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    Can I drink coffee
    at a non-kosher
    It is not possible to
    make one universal
    statement about the kashrus of coffee
    prepared in a non-certified restaurant because
    each establishment is unique. Investigation
    has shown that theoretically, coffee served
    in a restaurant may be kosher even if the
    equipment used to prepare the coffee is washed
    in a sink together with other non-kosher
    items. However, there are numerous variables
    which impact the halachic status, such as
    the introduction of soap, the temperature of
    the water, the method of washing (kli rishon
    versus kli shaini) etc. Due to the uncertainty

    and ambiguity of each situation, as a general
    rule, the OU does not recommend the

    consumption of coffee prepared in a non-
    kosher restaurant.

    Coffee at Convenience Stores,
    Rest Stops, and Kiosks
    Can I drink coffee while on the road? In
    contrast to the response given regarding coffee
    prepared in a non-certified restaurant, it would
    be permissible to purchase a cup of coffee from
    a convenience store, rest stop or kiosk. This is
    due to the fact that the kashrus concerns noted
    for the restaurants are not applicable to an
    establishment that does not make its own food
    or use industrial cleaning devices which tend
    to reach very high temperatures.

    What is the OU’s Opinion on Dairy
    Breads and English Muffins?
    Dairy bread was prohibited for consumption
    by a Rabbinic injunction enacted over 2000
    years ago. The Rabbis feared that since most
    bread is parve, a person might mistakenly
    eat dairy bread with meat products without
    realizing the dairy status of the bread. (Meat
    bread is also restricted because it may
    accidentally be consumed with dairy items.)
    There are two exceptions to this rule:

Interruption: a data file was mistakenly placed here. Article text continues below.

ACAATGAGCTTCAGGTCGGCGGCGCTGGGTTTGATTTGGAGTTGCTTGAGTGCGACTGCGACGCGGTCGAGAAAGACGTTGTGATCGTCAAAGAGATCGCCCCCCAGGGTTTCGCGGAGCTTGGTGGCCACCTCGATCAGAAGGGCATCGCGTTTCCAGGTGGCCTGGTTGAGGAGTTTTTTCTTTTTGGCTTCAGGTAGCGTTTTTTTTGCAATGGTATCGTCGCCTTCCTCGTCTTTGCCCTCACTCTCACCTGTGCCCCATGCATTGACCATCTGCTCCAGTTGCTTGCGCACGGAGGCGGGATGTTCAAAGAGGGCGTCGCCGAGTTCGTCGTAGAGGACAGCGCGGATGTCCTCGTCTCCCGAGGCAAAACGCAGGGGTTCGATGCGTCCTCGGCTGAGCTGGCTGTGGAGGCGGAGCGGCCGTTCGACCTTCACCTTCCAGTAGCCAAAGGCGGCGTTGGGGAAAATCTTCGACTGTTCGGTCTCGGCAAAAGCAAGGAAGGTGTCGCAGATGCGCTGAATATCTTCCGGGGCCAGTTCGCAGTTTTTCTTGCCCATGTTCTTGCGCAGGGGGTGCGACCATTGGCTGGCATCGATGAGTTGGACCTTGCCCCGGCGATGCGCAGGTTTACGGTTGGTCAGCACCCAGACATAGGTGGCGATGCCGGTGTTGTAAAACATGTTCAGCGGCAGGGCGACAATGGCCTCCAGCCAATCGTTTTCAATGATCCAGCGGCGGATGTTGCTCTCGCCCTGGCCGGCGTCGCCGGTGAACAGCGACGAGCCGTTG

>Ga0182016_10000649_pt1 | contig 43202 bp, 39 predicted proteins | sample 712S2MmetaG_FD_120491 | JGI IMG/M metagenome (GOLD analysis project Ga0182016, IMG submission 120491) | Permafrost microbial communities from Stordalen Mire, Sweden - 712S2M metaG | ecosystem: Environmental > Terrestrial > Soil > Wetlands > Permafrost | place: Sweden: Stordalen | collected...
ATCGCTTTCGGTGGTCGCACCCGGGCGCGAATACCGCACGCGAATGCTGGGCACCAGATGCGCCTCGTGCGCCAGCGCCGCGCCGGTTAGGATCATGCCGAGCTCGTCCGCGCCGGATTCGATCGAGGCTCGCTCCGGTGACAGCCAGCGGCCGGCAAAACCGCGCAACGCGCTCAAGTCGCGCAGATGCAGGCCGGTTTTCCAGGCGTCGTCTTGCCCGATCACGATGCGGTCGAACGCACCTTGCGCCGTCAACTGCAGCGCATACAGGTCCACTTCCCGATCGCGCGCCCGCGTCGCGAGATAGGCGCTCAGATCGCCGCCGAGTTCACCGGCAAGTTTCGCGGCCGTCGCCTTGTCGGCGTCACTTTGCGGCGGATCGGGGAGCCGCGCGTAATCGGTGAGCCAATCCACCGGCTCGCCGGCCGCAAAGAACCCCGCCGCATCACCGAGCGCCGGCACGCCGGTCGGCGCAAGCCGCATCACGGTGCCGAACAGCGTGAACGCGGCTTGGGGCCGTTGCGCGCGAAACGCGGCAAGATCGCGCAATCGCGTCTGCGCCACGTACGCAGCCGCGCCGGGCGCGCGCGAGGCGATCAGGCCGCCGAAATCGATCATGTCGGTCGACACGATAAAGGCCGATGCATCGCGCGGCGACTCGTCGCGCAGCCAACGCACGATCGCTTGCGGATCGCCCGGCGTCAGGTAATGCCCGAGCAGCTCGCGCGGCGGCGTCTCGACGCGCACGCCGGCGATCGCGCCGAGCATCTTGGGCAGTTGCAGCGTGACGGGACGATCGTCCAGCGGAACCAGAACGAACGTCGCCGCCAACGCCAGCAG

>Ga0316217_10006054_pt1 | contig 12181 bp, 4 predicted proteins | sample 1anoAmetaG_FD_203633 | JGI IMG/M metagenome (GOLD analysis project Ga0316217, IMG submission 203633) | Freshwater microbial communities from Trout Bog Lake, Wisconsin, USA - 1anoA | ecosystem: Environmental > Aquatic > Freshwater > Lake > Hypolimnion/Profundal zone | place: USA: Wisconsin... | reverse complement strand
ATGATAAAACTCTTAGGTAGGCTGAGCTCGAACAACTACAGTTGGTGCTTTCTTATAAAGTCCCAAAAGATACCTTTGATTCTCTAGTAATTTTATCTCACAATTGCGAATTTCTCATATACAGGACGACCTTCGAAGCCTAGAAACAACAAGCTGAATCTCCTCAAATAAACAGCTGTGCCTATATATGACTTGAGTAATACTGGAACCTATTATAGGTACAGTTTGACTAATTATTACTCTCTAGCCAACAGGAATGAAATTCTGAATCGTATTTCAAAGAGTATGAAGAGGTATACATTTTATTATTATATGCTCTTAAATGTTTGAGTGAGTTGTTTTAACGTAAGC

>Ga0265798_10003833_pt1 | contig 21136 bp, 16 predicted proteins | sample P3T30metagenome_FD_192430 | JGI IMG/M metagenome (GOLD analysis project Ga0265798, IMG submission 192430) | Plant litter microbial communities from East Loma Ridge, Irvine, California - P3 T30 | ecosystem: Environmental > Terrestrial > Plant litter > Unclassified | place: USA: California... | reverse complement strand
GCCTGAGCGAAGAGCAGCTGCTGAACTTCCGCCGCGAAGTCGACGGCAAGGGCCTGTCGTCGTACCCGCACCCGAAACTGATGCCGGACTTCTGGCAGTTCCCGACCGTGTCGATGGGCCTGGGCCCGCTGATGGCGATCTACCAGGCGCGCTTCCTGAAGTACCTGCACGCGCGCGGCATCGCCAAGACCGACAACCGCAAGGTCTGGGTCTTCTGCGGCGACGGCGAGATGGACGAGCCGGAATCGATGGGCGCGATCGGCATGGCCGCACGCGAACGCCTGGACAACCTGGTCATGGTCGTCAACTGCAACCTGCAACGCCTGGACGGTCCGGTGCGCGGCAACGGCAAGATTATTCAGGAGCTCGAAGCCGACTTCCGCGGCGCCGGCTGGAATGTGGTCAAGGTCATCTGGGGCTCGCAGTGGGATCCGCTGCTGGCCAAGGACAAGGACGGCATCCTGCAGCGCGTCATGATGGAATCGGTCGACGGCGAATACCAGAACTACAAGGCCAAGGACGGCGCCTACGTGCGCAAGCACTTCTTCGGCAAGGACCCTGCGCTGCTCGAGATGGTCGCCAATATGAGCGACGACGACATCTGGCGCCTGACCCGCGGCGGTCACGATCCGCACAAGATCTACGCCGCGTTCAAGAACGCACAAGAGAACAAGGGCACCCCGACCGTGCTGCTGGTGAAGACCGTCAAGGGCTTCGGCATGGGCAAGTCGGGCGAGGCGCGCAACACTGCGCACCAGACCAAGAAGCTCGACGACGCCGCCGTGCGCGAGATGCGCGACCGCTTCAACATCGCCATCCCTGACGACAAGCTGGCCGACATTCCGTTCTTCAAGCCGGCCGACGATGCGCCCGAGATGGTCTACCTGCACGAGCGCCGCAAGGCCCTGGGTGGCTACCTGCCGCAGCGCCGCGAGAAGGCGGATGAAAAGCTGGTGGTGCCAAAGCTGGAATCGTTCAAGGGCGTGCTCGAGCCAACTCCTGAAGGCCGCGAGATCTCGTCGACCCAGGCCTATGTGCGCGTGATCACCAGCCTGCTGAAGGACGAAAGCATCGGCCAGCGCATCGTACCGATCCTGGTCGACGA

Dairy bread that has a unique shape is
    permissible because the shape will serve
    as a reminder that the bread is not parve.
    One may bake a small portion of bread
    which will be consumed in one meal,
    as it is assumed one will remember the
    meat status without difficulty.
    There are several brands of English
    muffins labeled OUD because they
    contain dairy ingredients. How does the
    OU justify the certification of a dairy
    bread item?
    At one time it was argued that English
    Muffins have a unique shape and
    therefore the first leniency applies. While
    this explanation may have been true at one
    time, the OU no longer considers this valid.
    At the present, both dairy and parve English
    Muffins are commercially available. As such,
    the unique shape of an English Muffin does
    not currently alert one to the dairy status.
    Others have suggested that a single muffin is
    generally eaten in one sitting, and the second
    leniency above applies. This reasoning has
    been rejected as well because muffins are
    typically sold in packages which should be
    viewed as one unit. A package of muffins is
    certainly more than one serving.

    Currently, the primary justification to
    certify dairy English Muffins is that the
    dairy component is less than one part in
    60 which is halachically insignificant (bitul
    bishishim). Ordinarily, the OU does not
    certify a product that contains a non-kosher
    ingredient, even if used in small proportions
    because, halachically, we are not permitted to
    intentionally nullify a non-kosher entity. (This
    is known as bitul issusr lichatchila.) Dairy
    English Muffins are not comparable because
    the milk component in of itself is permissible,
    and when it is mixed in the batter at low levels,
    the milk does not attain a prohibited status. As
    such, preparation of dairy English Muffins is